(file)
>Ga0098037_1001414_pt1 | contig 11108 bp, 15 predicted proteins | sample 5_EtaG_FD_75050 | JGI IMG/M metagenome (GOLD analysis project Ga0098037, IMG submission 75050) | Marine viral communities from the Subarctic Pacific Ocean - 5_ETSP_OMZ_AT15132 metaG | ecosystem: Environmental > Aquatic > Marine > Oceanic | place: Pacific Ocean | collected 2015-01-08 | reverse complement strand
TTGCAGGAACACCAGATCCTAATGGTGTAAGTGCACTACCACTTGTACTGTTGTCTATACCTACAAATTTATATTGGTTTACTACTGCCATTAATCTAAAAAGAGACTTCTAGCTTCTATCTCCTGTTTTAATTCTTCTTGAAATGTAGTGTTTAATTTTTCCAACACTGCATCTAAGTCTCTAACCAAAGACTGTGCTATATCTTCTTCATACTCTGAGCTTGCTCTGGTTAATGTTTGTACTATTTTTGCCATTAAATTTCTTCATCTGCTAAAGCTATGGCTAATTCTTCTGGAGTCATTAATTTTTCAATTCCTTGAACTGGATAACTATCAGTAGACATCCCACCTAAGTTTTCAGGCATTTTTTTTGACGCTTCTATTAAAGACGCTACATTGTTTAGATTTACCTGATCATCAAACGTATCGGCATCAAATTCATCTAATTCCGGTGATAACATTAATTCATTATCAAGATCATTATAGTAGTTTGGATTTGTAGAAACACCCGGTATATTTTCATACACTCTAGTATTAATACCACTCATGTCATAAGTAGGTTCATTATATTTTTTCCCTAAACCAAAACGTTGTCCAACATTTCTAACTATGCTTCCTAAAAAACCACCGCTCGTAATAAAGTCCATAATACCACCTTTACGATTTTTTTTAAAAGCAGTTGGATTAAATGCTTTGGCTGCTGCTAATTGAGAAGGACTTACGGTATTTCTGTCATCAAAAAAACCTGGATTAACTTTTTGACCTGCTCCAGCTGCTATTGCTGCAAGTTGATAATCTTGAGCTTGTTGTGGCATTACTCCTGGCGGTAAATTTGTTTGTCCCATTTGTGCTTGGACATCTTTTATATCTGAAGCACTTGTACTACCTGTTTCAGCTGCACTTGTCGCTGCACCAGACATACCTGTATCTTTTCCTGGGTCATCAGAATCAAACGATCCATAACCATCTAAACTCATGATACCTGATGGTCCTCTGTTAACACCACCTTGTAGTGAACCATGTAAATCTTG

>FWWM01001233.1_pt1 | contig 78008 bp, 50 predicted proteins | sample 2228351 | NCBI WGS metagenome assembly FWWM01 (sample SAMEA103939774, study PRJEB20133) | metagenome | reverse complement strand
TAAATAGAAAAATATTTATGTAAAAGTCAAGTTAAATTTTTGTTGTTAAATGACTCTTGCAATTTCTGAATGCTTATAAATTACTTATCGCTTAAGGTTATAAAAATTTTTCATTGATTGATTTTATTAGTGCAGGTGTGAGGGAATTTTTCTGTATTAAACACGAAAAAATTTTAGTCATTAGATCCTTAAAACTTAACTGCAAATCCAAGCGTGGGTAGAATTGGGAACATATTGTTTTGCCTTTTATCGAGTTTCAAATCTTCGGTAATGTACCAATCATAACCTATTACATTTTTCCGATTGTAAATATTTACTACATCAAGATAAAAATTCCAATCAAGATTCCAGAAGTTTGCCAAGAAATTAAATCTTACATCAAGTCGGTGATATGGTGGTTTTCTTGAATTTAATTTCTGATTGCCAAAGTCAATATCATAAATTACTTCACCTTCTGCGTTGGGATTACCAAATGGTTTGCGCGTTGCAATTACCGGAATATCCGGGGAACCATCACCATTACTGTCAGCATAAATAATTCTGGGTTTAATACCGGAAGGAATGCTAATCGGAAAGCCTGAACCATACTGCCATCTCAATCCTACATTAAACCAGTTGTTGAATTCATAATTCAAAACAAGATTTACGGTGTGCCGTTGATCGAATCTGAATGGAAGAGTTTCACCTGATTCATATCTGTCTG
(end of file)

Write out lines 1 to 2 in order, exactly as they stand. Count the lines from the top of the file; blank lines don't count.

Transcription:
>Ga0098037_1001414_pt1 | contig 11108 bp, 15 predicted proteins | sample 5_EtaG_FD_75050 | JGI IMG/M metagenome (GOLD analysis project Ga0098037, IMG submission 75050) | Marine viral communities from the Subarctic Pacific Ocean - 5_ETSP_OMZ_AT15132 metaG | ecosystem: Environmental > Aquatic > Marine > Oceanic | place: Pacific Ocean | collected 2015-01-08 | reverse complement strand
TTGCAGGAACACCAGATCCTAATGGTGTAAGTGCACTACCACTTGTACTGTTGTCTATACCTACAAATTTATATTGGTTTACTACTGCCATTAATCTAAAAAGAGACTTCTAGCTTCTATCTCCTGTTTTAATTCTTCTTGAAATGTAGTGTTTAATTTTTCCAACACTGCATCTAAGTCTCTAACCAAAGACTGTGCTATATCTTCTTCATACTCTGAGCTTGCTCTGGTTAATGTTTGTACTATTTTTGCCATTAAATTTCTTCATCTGCTAAAGCTATGGCTAATTCTTCTGGAGTCATTAATTTTTCAATTCCTTGAACTGGATAACTATCAGTAGACATCCCACCTAAGTTTTCAGGCATTTTTTTTGACGCTTCTATTAAAGACGCTACATTGTTTAGATTTACCTGATCATCAAACGTATCGGCATCAAATTCATCTAATTCCGGTGATAACATTAATTCATTATCAAGATCATTATAGTAGTTTGGATTTGTAGAAACACCCGGTATATTTTCATACACTCTAGTATTAATACCACTCATGTCATAAGTAGGTTCATTATATTTTTTCCCTAAACCAAAACGTTGTCCAACATTTCTAACTATGCTTCCTAAAAAACCACCGCTCGTAATAAAGTCCATAATACCACCTTTACGATTTTTTTTAAAAGCAGTTGGATTAAATGCTTTGGCTGCTGCTAATTGAGAAGGACTTACGGTATTTCTGTCATCAAAAAAACCTGGATTAACTTTTTGACCTGCTCCAGCTGCTATTGCTGCAAGTTGATAATCTTGAGCTTGTTGTGGCATTACTCCTGGCGGTAAATTTGTTTGTCCCATTTGTGCTTGGACATCTTTTATATCTGAAGCACTTGTACTACCTGTTTCAGCTGCACTTGTCGCTGCACCAGACATACCTGTATCTTTTCCTGGGTCATCAGAATCAAACGATCCATAACCATCTAAACTCATGATACCTGATGGTCCTCTGTTAACACCACCTTGTAGTGAACCATGTAAATCTTG